Social Legend

From Complexity To Simplicity

September 9, 2012 3 comments

As the graphic below shows, when a system evolves, it tends to accrue more complexity – especially man-made systems. Thus, I was surprised to discover that the Scrum product development framework seems to have evolved in the opposite direction over time – from complexity toward simplicity.

The 1995 Ken Schwaber Scrum Development Process paper describes Scrum as:

Scrum is a management, enhancement, and maintenance methodology for an existing system or production prototype.

However, The 2011 Scrum Guide introduces Scrum as:

Scrum is a framework for developing and sustaining complex products.

Thus, according to its founding fathers, Scrum has transformed from a “methodology” into a “framework“.

Even though most people would probably agree that the term “framework” connotes more generality than the term “methodology“, it’s arguable whether a framework is simpler than a methodology. Nevertheless, as the figure below shows, I think that this is indeed the case for Scrum.

In 1995,  Scrum was defined as having two bookend, waterfall-like, events: PSA and Closure. As you can see, the 2011 definition does not include these bookends. For good or bad, Scrum has become simpler by shedding its junk in the trunk, no?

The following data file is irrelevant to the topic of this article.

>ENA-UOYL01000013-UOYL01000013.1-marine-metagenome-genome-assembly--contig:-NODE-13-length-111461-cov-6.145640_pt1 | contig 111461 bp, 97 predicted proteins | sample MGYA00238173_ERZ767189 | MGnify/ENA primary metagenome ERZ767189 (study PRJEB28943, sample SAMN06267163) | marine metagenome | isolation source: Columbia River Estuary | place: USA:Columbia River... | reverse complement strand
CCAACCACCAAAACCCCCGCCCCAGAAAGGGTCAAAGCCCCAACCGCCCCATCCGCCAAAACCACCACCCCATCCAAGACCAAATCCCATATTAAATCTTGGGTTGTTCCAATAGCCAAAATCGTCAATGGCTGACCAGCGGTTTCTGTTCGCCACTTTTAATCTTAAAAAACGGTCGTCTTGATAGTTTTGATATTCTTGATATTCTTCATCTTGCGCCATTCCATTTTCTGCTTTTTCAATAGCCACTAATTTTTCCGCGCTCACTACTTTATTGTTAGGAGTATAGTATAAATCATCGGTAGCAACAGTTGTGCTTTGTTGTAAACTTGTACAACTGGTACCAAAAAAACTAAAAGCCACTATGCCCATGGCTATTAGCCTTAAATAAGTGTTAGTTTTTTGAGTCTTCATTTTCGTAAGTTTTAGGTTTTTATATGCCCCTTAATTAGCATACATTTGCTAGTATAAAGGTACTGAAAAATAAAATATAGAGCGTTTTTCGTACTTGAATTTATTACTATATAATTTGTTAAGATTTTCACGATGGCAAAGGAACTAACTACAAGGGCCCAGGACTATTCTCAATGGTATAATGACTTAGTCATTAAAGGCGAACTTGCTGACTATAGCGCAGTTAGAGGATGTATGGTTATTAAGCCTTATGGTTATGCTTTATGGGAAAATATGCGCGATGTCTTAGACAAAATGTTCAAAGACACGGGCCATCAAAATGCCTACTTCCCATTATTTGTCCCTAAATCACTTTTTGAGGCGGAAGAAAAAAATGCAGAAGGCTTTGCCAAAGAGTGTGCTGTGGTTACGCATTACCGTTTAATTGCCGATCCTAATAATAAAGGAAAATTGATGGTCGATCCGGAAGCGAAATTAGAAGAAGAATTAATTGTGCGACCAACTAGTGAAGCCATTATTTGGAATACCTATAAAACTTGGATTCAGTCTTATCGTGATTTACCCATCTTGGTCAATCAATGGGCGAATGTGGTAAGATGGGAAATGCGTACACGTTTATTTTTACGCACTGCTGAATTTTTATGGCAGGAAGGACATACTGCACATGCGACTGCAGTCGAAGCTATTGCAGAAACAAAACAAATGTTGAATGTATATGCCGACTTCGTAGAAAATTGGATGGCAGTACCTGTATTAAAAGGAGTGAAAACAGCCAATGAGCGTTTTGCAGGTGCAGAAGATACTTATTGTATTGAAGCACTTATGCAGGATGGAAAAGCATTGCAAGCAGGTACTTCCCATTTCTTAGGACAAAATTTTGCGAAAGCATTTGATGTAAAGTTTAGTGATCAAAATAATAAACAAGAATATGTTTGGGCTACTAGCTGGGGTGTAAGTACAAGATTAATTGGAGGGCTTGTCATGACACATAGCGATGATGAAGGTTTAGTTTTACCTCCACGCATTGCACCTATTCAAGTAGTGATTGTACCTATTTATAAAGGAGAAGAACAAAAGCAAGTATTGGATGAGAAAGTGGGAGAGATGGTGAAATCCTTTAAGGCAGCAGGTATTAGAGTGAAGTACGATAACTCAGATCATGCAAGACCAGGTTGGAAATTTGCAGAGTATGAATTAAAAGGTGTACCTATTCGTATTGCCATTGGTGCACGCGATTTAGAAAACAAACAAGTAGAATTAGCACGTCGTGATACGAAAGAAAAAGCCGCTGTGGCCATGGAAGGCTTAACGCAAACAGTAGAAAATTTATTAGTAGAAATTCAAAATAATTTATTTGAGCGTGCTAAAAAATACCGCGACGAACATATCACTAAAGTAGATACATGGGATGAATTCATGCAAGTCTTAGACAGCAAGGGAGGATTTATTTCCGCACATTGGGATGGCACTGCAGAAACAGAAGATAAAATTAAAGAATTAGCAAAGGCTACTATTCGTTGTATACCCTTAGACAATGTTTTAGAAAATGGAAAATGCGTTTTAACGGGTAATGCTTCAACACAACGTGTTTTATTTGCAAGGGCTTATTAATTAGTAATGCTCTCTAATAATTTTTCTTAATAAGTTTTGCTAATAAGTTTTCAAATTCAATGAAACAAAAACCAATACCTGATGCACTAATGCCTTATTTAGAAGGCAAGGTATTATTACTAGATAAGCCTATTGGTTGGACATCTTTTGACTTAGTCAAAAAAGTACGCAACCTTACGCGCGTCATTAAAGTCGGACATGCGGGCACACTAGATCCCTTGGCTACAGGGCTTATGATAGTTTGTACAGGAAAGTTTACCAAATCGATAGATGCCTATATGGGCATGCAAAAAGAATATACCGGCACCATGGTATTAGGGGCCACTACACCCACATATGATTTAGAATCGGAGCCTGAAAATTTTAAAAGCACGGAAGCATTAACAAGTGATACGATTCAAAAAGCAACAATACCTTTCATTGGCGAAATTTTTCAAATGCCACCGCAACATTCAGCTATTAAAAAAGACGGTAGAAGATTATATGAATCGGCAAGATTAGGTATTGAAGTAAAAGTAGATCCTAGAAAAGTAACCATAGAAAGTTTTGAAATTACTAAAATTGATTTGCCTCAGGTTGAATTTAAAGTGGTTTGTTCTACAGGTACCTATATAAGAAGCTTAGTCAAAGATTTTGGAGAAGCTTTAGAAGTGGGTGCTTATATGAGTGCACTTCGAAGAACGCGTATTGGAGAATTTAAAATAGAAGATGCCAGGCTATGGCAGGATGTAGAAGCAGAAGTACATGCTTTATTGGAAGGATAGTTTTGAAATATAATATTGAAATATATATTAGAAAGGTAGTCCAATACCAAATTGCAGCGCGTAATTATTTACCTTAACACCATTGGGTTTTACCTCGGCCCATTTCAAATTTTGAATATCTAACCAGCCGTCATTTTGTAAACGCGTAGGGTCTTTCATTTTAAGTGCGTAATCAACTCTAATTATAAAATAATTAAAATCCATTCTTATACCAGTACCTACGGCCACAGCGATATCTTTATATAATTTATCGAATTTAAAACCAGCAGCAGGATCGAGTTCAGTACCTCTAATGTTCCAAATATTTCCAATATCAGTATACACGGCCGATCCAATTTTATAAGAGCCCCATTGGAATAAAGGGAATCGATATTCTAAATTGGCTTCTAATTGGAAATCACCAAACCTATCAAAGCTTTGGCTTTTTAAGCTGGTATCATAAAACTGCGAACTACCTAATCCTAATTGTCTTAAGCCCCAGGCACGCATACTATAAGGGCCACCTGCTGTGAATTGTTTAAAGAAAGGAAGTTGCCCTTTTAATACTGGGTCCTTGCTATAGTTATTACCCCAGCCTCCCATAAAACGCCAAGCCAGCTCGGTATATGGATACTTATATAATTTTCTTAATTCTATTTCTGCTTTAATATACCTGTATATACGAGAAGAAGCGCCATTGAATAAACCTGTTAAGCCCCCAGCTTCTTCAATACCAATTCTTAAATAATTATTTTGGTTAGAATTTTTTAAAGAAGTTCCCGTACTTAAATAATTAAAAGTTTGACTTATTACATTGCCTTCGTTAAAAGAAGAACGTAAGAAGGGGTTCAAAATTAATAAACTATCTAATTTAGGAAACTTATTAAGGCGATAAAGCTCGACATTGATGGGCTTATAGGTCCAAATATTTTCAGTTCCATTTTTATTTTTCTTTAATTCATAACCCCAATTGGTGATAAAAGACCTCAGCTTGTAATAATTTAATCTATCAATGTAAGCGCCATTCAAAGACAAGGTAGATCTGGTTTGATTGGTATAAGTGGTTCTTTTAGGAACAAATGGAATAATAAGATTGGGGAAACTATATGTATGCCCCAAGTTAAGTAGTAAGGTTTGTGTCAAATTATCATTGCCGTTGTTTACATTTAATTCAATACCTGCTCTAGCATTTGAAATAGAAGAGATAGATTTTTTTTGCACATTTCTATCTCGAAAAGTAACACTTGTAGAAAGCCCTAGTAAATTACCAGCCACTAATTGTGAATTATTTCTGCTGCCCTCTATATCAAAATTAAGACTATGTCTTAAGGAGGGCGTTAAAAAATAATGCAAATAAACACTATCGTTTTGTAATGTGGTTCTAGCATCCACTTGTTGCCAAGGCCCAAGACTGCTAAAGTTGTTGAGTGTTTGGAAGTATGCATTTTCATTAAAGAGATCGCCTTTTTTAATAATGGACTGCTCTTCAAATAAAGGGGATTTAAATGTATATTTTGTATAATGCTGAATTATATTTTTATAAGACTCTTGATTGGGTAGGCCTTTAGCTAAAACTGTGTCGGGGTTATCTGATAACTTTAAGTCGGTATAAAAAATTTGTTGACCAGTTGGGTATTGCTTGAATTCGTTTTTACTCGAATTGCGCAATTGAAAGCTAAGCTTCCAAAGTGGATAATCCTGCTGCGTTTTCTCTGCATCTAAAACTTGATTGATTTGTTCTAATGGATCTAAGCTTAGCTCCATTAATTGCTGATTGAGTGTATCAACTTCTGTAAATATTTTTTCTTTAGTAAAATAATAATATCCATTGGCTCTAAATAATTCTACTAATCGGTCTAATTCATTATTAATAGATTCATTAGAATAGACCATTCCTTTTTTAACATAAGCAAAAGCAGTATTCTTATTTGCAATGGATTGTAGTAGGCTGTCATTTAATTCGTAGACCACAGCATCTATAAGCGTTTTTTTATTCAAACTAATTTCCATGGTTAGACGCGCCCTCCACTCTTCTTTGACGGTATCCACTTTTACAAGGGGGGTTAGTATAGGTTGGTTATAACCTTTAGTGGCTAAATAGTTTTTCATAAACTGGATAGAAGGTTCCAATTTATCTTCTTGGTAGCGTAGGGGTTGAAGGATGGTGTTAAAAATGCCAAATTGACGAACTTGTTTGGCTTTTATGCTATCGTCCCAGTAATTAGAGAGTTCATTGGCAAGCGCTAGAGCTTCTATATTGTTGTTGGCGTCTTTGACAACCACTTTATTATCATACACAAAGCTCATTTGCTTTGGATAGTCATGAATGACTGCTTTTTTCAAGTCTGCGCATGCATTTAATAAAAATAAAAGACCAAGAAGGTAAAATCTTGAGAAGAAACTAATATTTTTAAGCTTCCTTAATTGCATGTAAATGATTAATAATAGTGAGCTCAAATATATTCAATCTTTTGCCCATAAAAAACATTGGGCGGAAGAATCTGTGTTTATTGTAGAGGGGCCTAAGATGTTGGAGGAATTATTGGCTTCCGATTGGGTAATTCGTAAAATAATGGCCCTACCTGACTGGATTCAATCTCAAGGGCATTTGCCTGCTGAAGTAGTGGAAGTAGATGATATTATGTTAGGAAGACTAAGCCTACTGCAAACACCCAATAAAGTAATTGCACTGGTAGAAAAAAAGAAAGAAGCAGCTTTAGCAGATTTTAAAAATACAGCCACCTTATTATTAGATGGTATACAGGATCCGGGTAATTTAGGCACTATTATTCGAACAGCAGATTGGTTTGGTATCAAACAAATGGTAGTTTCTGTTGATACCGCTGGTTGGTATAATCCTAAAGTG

The most reliable part in a system is the one that is not there; because it isn’t needed. (Middle management?)

I think, but am not sure, that the PSA event was truncated from the Scrum definition in order to discourage inefficient BDUF (Big Design Up Front) from dominating a project. I also think, but am not sure, that the Closure event was jettisoned from Scrum to dispel the myth that there is a “100% done” time-point for the class of  product developments Scrum targets. What do you think?

Reasonable Debugging

In Rich Hickey‘s QCon talk, “Simple Made Easy”, he hoisted this slide:

So, what can enhance one’s ability to “reason about” a program, especially a big, multi-threaded, multi-processing beast that maps onto a heterogeneous hodge-podge network of hardware and operating systems? Obviously, a stellar memory helps, but come on, how many human beings can remember enough detail in a >100K line code base to be able to debug field turds effectively and efficiently?

How about simplicity of design structure (whatever that means)? How about the deliberate and intentional use of a small set of nested, recurring patterns of interaction – both of the GoF kind and/or application specific ones? Or, shhhh, don’t say it too loudly, how about a set of layered blueprints that allow you and others to mentally “fly” over the software quickly at different levels of detail and from different aspect angles; without having to slodge through reams of “flat” code?

Do you, your managers, and/or your colleagues value and celebrate: simplicity of design structure; use of a small set of patterns of interaction; use of a set of blueprints? Do you and they walk the talk? If not, then why not? If so, then good for you, your org, your colleagues, your customers, and your shareholders.

Misapplication Of Partially Mastered Ideas